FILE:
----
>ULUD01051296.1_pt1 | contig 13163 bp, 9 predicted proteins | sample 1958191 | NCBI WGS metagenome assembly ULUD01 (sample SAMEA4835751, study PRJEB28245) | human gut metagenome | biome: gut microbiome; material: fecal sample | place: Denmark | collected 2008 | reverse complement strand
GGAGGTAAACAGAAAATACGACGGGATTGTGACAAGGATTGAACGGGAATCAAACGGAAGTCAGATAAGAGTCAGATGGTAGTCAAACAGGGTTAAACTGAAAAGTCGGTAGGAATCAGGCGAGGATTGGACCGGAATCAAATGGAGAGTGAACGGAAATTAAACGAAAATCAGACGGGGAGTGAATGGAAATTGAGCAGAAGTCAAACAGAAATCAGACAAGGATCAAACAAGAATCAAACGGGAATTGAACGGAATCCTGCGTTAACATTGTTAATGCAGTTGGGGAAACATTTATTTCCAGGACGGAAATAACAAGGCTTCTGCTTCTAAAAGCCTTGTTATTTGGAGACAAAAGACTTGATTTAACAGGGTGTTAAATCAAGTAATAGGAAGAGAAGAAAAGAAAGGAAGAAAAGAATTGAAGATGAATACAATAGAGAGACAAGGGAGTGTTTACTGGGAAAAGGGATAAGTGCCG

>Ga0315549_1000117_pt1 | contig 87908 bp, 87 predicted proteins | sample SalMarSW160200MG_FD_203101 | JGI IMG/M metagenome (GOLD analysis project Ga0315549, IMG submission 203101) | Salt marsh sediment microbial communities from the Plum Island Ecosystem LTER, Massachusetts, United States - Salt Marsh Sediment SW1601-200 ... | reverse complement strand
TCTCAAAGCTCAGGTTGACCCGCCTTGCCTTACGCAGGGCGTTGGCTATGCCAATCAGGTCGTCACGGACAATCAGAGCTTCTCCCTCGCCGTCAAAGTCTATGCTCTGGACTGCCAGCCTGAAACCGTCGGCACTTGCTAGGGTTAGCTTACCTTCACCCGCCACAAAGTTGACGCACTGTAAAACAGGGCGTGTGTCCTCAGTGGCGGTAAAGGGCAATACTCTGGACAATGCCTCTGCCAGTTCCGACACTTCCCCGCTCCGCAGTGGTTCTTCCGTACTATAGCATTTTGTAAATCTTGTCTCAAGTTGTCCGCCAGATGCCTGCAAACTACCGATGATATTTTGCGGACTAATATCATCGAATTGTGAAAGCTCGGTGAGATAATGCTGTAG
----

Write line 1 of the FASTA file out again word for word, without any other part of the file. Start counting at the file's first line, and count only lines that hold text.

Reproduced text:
>ULUD01051296.1_pt1 | contig 13163 bp, 9 predicted proteins | sample 1958191 | NCBI WGS metagenome assembly ULUD01 (sample SAMEA4835751, study PRJEB28245) | human gut metagenome | biome: gut microbiome; material: fecal sample | place: Denmark | collected 2008 | reverse complement strand